After all, where better than Xavier’s School for Gifted Youngsters for Elsa to learn more about her powers — and, of course, organize the joint faculty-student chorus?

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‘Marvel Universe Live!’ arena show gets a comic prequel

marvel-universe-live-croppe

Marvel Universe Live!, the upcoming multimillion-dollar arena tour show from Marvel and Feld Entertainment, is getting its own comic-book prequel. You have to buy tickets for the production to snag one, though.

The limited-edition one-shot, by Frank Tieri, Miguel Sepulveda and Jay David Ramos, with a cover by Mike McKone, is available for free to those in the continental United States who order tickets to the show between today and June 1.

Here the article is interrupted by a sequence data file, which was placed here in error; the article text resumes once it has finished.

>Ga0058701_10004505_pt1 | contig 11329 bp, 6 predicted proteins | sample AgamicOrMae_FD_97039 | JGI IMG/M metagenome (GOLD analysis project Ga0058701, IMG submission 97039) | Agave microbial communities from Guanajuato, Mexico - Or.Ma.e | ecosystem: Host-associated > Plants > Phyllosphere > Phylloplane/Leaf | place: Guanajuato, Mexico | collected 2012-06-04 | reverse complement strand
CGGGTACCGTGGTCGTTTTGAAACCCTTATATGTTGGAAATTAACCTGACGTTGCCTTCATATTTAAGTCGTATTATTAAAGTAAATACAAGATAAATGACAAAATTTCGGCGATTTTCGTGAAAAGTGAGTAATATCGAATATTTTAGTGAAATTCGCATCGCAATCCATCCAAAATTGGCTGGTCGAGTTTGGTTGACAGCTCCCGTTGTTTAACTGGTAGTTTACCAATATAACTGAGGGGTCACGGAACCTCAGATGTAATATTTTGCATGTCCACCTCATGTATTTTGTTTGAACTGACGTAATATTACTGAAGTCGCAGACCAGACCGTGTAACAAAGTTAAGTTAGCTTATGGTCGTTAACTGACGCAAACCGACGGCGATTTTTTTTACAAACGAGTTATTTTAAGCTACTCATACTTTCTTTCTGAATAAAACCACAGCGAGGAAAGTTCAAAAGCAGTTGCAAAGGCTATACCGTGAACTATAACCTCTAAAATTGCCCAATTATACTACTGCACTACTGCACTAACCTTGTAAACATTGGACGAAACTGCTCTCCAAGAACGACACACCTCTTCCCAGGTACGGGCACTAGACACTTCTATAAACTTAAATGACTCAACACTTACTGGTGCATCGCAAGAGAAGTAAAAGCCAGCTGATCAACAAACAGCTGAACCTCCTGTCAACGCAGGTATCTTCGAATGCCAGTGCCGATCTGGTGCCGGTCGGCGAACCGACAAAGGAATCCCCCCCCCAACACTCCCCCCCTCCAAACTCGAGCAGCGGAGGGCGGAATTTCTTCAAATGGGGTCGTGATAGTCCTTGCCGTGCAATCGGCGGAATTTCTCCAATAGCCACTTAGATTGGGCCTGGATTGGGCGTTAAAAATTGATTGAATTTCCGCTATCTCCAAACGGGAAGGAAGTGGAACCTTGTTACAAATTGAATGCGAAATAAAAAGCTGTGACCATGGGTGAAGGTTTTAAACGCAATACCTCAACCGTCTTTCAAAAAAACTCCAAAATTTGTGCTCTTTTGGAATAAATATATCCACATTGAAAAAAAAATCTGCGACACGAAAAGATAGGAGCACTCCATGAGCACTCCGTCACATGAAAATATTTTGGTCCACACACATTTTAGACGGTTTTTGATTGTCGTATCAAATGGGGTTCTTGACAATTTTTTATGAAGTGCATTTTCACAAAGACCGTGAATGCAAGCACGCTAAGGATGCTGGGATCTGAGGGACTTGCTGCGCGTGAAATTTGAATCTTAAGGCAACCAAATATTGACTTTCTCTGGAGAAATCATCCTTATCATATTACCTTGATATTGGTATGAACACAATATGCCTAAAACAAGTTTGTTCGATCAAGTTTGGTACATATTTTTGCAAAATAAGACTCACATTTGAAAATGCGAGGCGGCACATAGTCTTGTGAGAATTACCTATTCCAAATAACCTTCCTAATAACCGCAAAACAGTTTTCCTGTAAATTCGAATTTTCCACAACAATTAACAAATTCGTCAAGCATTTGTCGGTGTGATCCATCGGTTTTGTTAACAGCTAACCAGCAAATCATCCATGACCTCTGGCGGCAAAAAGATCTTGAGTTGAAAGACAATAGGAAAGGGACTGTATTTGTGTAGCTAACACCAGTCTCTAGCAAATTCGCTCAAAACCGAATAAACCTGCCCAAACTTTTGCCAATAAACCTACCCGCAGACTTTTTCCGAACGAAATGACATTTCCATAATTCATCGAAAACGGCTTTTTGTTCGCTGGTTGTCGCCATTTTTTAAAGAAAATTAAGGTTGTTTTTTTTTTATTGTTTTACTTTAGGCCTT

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Lil’ Logan is the most annoying pre-schooler in adorable fan art

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Inspired by Skottie Young’s popular baby variant covers, artist Luigi Monaldi created the adorable “Indestructibles” — featuring pint-sized versions of the Invisible Woman, Incredible Hulk and Wolverine — for a “baby comics” contest on treddi.com. The details are pretty amazing (click on the image below to super-size it), from the Reed Richards doll in Lil’ Sue’s hand to the splintering floor beneath Hulk’s fist to the claw marks on the chalkboard.

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‘If there’s a movie you’re gonna lose money on, make it Wonder Woman’

Falcon Halloween costume

Falcon Halloween costume